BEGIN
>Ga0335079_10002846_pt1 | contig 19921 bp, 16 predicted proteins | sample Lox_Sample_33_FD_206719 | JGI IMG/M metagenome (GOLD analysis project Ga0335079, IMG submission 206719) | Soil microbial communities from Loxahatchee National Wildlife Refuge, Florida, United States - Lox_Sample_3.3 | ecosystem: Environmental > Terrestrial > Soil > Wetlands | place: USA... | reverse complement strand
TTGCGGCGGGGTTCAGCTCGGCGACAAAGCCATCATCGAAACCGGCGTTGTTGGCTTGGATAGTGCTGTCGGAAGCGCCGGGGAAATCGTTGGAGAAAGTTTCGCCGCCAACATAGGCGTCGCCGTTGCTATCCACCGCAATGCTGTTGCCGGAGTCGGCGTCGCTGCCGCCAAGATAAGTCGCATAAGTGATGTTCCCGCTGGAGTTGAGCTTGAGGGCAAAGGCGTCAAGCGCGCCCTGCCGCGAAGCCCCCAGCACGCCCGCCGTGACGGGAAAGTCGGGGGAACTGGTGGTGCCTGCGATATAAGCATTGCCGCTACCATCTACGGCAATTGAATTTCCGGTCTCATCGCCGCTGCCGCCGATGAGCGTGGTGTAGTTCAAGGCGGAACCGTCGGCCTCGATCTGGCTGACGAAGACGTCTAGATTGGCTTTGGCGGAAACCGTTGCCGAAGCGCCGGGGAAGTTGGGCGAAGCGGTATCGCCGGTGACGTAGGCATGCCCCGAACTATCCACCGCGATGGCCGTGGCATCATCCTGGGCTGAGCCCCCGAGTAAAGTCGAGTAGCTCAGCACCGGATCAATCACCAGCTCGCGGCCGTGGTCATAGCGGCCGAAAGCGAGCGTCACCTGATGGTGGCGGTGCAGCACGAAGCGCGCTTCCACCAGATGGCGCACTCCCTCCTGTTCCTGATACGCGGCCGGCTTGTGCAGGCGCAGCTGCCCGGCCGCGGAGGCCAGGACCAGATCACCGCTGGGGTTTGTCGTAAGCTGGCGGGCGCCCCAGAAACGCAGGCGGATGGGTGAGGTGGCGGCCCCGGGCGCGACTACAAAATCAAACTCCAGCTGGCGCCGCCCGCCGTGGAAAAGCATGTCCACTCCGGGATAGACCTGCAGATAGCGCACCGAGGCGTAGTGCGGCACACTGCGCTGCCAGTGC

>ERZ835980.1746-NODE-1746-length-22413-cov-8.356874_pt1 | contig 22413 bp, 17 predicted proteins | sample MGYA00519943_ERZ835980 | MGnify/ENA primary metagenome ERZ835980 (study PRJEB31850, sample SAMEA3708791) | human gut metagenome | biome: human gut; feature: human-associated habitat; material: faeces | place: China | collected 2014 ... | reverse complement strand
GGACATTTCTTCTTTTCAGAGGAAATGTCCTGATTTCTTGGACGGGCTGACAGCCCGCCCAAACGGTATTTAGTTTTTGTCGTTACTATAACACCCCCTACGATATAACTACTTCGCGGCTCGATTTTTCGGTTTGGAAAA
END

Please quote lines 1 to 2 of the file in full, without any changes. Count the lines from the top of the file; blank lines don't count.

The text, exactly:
>Ga0335079_10002846_pt1 | contig 19921 bp, 16 predicted proteins | sample Lox_Sample_33_FD_206719 | JGI IMG/M metagenome (GOLD analysis project Ga0335079, IMG submission 206719) | Soil microbial communities from Loxahatchee National Wildlife Refuge, Florida, United States - Lox_Sample_3.3 | ecosystem: Environmental > Terrestrial > Soil > Wetlands | place: USA... | reverse complement strand
TTGCGGCGGGGTTCAGCTCGGCGACAAAGCCATCATCGAAACCGGCGTTGTTGGCTTGGATAGTGCTGTCGGAAGCGCCGGGGAAATCGTTGGAGAAAGTTTCGCCGCCAACATAGGCGTCGCCGTTGCTATCCACCGCAATGCTGTTGCCGGAGTCGGCGTCGCTGCCGCCAAGATAAGTCGCATAAGTGATGTTCCCGCTGGAGTTGAGCTTGAGGGCAAAGGCGTCAAGCGCGCCCTGCCGCGAAGCCCCCAGCACGCCCGCCGTGACGGGAAAGTCGGGGGAACTGGTGGTGCCTGCGATATAAGCATTGCCGCTACCATCTACGGCAATTGAATTTCCGGTCTCATCGCCGCTGCCGCCGATGAGCGTGGTGTAGTTCAAGGCGGAACCGTCGGCCTCGATCTGGCTGACGAAGACGTCTAGATTGGCTTTGGCGGAAACCGTTGCCGAAGCGCCGGGGAAGTTGGGCGAAGCGGTATCGCCGGTGACGTAGGCATGCCCCGAACTATCCACCGCGATGGCCGTGGCATCATCCTGGGCTGAGCCCCCGAGTAAAGTCGAGTAGCTCAGCACCGGATCAATCACCAGCTCGCGGCCGTGGTCATAGCGGCCGAAAGCGAGCGTCACCTGATGGTGGCGGTGCAGCACGAAGCGCGCTTCCACCAGATGGCGCACTCCCTCCTGTTCCTGATACGCGGCCGGCTTGTGCAGGCGCAGCTGCCCGGCCGCGGAGGCCAGGACCAGATCACCGCTGGGGTTTGTCGTAAGCTGGCGGGCGCCCCAGAAACGCAGGCGGATGGGTGAGGTGGCGGCCCCGGGCGCGACTACAAAATCAAACTCCAGCTGGCGCCGCCCGCCGTGGAAAAGCATGTCCACTCCGGGATAGACCTGCAGATAGCGCACCGAGGCGTAGTGCGGCACACTGCGCTGCCAGTGC